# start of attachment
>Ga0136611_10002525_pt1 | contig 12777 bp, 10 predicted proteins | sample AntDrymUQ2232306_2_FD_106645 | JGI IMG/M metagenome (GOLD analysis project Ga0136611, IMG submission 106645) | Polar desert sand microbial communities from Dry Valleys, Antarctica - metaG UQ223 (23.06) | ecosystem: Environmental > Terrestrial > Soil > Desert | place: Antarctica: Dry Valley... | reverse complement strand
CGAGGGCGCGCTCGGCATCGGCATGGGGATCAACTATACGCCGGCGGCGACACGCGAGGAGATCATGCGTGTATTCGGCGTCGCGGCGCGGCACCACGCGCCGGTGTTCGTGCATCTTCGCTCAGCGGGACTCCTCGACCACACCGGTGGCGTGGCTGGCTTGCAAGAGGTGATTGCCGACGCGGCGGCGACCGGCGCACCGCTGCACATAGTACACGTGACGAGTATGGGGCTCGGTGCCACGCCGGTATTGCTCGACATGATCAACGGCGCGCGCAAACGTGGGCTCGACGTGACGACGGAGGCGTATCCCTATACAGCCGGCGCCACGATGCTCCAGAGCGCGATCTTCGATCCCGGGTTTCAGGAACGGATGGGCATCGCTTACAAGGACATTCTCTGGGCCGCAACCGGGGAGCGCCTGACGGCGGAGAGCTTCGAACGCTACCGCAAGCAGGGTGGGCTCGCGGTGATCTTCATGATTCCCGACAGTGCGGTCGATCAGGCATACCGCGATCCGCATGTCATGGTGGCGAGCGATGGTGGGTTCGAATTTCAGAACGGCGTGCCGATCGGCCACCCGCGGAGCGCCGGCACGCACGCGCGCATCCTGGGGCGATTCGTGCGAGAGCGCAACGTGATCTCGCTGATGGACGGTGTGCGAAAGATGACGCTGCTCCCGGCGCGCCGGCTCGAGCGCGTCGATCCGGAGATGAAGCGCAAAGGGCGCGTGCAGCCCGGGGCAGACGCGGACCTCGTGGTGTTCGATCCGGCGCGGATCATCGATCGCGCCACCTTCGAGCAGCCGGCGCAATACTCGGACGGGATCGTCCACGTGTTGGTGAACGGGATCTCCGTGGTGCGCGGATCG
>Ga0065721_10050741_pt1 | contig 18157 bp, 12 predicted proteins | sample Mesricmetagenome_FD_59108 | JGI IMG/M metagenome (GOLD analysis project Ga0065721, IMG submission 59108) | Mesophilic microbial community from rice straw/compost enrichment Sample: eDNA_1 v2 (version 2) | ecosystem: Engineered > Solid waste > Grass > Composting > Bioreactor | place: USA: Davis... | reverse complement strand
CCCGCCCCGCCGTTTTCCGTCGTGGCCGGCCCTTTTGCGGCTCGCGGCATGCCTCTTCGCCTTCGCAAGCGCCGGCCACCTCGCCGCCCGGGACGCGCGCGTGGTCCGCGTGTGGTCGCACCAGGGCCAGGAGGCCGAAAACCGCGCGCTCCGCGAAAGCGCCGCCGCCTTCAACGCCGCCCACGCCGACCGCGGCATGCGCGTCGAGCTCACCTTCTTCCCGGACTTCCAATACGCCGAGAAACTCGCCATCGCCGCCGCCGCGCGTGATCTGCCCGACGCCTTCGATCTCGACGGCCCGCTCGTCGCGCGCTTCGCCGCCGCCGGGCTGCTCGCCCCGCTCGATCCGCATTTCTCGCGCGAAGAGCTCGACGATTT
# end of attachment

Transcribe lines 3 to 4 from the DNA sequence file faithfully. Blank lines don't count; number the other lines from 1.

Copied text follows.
>Ga0065721_10050741_pt1 | contig 18157 bp, 12 predicted proteins | sample Mesricmetagenome_FD_59108 | JGI IMG/M metagenome (GOLD analysis project Ga0065721, IMG submission 59108) | Mesophilic microbial community from rice straw/compost enrichment Sample: eDNA_1 v2 (version 2) | ecosystem: Engineered > Solid waste > Grass > Composting > Bioreactor | place: USA: Davis... | reverse complement strand
CCCGCCCCGCCGTTTTCCGTCGTGGCCGGCCCTTTTGCGGCTCGCGGCATGCCTCTTCGCCTTCGCAAGCGCCGGCCACCTCGCCGCCCGGGACGCGCGCGTGGTCCGCGTGTGGTCGCACCAGGGCCAGGAGGCCGAAAACCGCGCGCTCCGCGAAAGCGCCGCCGCCTTCAACGCCGCCCACGCCGACCGCGGCATGCGCGTCGAGCTCACCTTCTTCCCGGACTTCCAATACGCCGAGAAACTCGCCATCGCCGCCGCCGCGCGTGATCTGCCCGACGCCTTCGATCTCGACGGCCCGCTCGTCGCGCGCTTCGCCGCCGCCGGGCTGCTCGCCCCGCTCGATCCGCATTTCTCGCGCGAAGAGCTCGACGATTT